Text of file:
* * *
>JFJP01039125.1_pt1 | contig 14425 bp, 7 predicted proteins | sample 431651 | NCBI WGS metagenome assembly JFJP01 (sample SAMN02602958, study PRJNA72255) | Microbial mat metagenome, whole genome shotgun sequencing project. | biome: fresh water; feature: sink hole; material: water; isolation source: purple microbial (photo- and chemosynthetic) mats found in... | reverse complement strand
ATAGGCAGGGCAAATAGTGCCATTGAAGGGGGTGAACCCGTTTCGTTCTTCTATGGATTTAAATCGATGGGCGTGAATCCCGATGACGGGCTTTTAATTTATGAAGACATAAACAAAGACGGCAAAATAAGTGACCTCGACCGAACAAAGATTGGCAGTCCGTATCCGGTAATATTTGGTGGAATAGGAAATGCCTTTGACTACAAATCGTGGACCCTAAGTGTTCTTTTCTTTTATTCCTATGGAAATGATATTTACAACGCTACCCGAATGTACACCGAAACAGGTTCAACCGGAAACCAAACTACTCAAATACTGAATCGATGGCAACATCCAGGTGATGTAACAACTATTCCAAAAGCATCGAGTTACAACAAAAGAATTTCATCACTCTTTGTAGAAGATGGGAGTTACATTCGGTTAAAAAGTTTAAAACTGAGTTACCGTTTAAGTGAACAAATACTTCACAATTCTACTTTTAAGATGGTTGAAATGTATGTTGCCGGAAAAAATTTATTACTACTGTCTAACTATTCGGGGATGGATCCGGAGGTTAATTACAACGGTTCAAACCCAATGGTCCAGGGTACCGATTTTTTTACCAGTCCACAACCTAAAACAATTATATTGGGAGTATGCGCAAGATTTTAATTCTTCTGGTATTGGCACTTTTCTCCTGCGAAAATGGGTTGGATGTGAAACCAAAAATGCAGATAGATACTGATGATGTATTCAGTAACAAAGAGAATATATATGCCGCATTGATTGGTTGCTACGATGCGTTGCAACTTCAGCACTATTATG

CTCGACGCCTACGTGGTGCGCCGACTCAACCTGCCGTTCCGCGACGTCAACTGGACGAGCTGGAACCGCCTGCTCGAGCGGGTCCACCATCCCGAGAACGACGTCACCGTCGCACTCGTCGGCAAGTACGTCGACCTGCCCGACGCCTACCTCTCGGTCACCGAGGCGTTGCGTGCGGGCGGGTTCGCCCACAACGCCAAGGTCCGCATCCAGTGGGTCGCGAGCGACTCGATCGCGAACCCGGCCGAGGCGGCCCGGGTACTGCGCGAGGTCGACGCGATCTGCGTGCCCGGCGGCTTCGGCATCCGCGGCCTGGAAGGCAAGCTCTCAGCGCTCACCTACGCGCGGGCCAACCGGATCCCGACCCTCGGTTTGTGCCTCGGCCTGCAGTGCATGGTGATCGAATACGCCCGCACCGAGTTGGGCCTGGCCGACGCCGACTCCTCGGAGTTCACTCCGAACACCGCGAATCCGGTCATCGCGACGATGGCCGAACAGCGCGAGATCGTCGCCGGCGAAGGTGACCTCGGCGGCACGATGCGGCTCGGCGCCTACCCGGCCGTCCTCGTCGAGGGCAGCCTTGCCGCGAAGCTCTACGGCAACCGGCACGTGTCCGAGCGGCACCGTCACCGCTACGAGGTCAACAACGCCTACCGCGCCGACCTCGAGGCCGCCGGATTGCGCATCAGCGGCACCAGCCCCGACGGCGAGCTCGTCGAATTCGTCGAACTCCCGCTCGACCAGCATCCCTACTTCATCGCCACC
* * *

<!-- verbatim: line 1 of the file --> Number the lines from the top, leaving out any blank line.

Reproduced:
>JFJP01039125.1_pt1 | contig 14425 bp, 7 predicted proteins | sample 431651 | NCBI WGS metagenome assembly JFJP01 (sample SAMN02602958, study PRJNA72255) | Microbial mat metagenome, whole genome shotgun sequencing project. | biome: fresh water; feature: sink hole; material: water; isolation source: purple microbial (photo- and chemosynthetic) mats found in... | reverse complement strand